"An [if] it harm none, do what ye will." Although written in the style of 16th-century English, this maxim, known as the Wiccan Rede, probably dates back only to the mid-20th century. It was first recorded in print in 1964, having been spoken by Doreen Valiente
, a priestess who had been initiated by Gerald Gardner. Some observers of modern witchcraft speculate that it may represent a revision of Aleister Crowley's occult maxim, "Do what thou wilt shall be the whole of the Law," which first appeared in 1904. Regardless of its origin, the Rede - as a succinct moral code - spread rapidly throughout the Wiccan and religious witchcraft community. Balancing an emphasis on personal responsibility with an imperative for non-harm of others, it meshed beautifully with the zeitgeist of the 1960s, an era when status quo morality was being questioned in the light of student unrest, emerging feminist and gay/lesbian concerns with their attendant re-thinking of traditional sexual morality, and public disapproval of conflicts such as the war in Vietnam. The Wiccan Rede's simple and common sense ethic allowed both the new freedoms of the age to flourish, while preserving a basic sense of responsibility and care for others - at least in terms of refraining from harm.
Many variations of the Rede have emerged since its first appearance in the 1960s, some versions subtly re-defining its moral parameters. One common variant appends "Lest in thy self-defense it be," modifying the prohibition against harm in the interest of self-protection. The Wiccan community does not have a consensus view on how to interpret the Rede; some see it as a spiritual maxim pertaining only to magic, while others regard it as governing all conduct. For some, the prohibition on harm extends to an unwillingness to engage in military service, while others see no such limitation inherent in the Rede.
Despite its popularity among Wiccans and some other modern Pagans, the Wiccan Rede is hardly universally observed in the Pagan community. Most non-Wiccans regard it as strictly a Wiccan text, and seek other principles for moral guidance. Many adherents of ethnic Pagan revivalist traditions look to the heritage of their chosen culture for guidance. For example, Celtic and Norse pagans advocate a life grounded in virtue as understood in the great myths and legends of northern Europe. Such values often reflect the importance of tribal kinship, valor among warriors, and personal pride. Here is a list of "Nine Noble Virtues" as used by some Norse Pagans:
- Courage - the ability to face both the joys and the challenges of life fearlessly;
- Truth - honesty and integrity in one's words as well as one's actions;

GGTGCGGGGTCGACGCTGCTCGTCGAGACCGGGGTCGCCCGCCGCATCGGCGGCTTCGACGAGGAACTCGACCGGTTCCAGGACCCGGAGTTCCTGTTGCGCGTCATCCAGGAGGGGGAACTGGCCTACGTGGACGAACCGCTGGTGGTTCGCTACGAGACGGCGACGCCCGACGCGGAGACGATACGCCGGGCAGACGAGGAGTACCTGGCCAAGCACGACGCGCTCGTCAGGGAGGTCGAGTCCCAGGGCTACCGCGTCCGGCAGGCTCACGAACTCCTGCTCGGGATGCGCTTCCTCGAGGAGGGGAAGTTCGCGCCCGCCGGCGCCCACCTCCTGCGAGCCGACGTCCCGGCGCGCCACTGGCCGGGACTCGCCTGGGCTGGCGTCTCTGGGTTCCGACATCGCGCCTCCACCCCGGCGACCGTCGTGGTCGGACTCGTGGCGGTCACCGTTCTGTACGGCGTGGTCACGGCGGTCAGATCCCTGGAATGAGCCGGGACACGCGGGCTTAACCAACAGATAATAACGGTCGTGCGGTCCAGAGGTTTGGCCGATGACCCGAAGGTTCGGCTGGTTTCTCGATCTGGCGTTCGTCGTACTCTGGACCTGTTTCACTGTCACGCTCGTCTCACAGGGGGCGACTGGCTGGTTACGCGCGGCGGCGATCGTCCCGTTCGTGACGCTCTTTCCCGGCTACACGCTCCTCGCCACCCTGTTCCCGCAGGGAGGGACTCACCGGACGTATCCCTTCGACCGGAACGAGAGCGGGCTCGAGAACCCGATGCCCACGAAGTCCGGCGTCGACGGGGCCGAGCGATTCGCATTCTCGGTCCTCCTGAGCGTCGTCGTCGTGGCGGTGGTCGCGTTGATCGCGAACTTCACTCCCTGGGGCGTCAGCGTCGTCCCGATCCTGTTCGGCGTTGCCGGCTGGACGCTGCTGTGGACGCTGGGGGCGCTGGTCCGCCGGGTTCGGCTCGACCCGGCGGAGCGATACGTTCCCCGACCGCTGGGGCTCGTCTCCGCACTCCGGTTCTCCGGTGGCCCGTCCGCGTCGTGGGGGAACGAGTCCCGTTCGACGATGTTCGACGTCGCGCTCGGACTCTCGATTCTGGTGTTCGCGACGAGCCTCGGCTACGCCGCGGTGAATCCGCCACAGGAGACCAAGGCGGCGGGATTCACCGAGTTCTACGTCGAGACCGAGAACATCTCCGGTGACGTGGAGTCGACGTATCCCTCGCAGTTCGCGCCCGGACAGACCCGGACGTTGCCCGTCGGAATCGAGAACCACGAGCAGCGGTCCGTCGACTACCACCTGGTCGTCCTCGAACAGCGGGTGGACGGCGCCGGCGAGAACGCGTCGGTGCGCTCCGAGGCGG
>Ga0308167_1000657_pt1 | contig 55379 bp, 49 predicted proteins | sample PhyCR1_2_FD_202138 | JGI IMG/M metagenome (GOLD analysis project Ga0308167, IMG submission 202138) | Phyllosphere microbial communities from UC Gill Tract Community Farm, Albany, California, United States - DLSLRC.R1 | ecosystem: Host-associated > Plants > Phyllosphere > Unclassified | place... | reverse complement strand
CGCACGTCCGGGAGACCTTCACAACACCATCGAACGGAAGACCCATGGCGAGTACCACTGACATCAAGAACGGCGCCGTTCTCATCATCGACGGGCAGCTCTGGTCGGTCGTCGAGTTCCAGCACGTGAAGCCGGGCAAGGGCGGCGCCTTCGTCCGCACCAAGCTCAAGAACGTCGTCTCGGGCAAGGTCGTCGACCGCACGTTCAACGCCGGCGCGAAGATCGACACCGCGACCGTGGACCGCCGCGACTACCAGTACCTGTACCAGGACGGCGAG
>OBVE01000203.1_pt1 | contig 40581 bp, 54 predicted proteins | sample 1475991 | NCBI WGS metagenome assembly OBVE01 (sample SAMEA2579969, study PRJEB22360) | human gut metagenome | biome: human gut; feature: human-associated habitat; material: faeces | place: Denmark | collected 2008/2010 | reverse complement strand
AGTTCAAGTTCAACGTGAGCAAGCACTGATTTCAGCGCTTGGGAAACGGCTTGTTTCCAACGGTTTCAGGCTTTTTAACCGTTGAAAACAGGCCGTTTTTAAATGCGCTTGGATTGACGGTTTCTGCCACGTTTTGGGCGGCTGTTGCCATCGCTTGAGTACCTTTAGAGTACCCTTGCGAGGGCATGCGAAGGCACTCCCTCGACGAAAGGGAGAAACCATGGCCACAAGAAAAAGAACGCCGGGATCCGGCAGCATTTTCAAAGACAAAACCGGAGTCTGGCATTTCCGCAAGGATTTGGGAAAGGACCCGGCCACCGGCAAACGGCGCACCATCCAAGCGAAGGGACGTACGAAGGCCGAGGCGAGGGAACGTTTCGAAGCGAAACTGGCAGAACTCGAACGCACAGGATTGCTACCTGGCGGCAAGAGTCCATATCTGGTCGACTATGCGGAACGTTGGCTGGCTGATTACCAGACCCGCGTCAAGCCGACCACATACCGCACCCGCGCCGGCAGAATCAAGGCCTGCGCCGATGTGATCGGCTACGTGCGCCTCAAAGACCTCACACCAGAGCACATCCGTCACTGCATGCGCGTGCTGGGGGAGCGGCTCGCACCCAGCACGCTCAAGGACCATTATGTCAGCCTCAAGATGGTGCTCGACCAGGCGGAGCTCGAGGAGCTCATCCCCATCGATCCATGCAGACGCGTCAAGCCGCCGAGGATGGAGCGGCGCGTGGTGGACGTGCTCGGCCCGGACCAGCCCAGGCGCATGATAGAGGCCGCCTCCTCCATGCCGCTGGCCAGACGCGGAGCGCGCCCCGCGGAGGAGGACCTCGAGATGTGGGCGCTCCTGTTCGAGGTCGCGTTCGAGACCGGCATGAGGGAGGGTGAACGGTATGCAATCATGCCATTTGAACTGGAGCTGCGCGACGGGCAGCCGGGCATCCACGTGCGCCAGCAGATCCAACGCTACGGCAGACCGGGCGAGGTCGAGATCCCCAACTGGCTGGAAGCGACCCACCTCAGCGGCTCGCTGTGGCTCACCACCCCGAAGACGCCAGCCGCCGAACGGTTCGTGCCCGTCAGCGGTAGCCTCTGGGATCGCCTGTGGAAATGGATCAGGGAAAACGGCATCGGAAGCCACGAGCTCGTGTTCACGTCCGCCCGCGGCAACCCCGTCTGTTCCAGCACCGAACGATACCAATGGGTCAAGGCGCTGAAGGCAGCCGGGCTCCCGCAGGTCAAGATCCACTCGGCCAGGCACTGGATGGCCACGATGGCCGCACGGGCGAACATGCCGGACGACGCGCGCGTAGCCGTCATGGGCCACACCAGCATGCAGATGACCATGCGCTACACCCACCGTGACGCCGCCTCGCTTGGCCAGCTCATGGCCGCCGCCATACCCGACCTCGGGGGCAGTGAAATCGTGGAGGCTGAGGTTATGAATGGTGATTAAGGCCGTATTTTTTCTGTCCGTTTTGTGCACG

- Honor - strength of character as reflected in one's behavior and trustworthiness;
- Fidelity - loyalty and faithfulness to family, tribal, and spiritual commitments;
- Discipline - consistency in effort toward reaching one's goals;
- Hospitality - kindness to strangers, travelers, and those who are in need;
- Industriousness - willingness to work hard toward excellence in productivity;
- Self-Reliance - pride in the ability to care for one's own needs;
- Perseverance - refusal to admit defeat or to let obstacles thwart one's efforts.
As is the case of the Wiccan Rede, the culturally specific values of various Pagan traditions are not universally accepted - not even within a specific cultural tradition.
Many Pagans consider environmental stewardship and care for the earth to be a central tenet of their religious ethics. Such an emphasis arises less out of traditional maxims or virtues and more out of the widespread contemporary recognition that humanity needs to redefine our relationship with the earth. Consequently, some Pagans feel inspired to engage in personal environmental activities (recycling, organic gardening, using green energy and reusable items like cloth grocery bags), participate in environmental advocacy groups (from national organizations like the Sierra Club to regional and local associations devoted to conservation work), and engage in political action on behalf of environmental causes. Others within the larger Pagan community may choose not to engage in such activity, either because they do not consider it spiritually necessary or because they do not see a necessary connection between Pagan spirituality and environmental activism. For example, they may prefer to engage in spiritual or magical efforts on behalf of nature, rather than emphasizing social or political action.
Indeed, magic and spirituality play an important role not only in the practice of many forms of Paganism, but also in the shaping of Pagan ethics. Magic is grounded in a recognition that self-interest and care for one's own family and tribe are acceptable principles of action; in this sense, Pagan spirituality functions quite well within a democratic capitalist economy, where self-interest is a foundational social principle. However, some magical communities impose restraints on the morality of self-interest, whether in terms of the Rede's "harm none," in terms of classical or mythological concepts of virtue, or in terms of balancing the competing interests of personal self-interest with the mandate for environmental responsibility and sustainable living.
Ultimately, no universally observed ethical principles define the Pagan movement as a whole, although mythologically-derived notions of virtue and honor, the Wiccan Rede, the acceptance of magic as a tool for exercising spiritual power, and a balanced sense of the importance of caring for the environment are widely held values.
1. What is the Wiccan Rede? What does it teach?
2. Is the Wiccan Rede universal? What do other Pagans believe?
3. Describe the Nine Noble Virtues as used by Norse Pagans.
4. How does the environment influence a Pagan’s action?
5. What does magic offer to moral thought?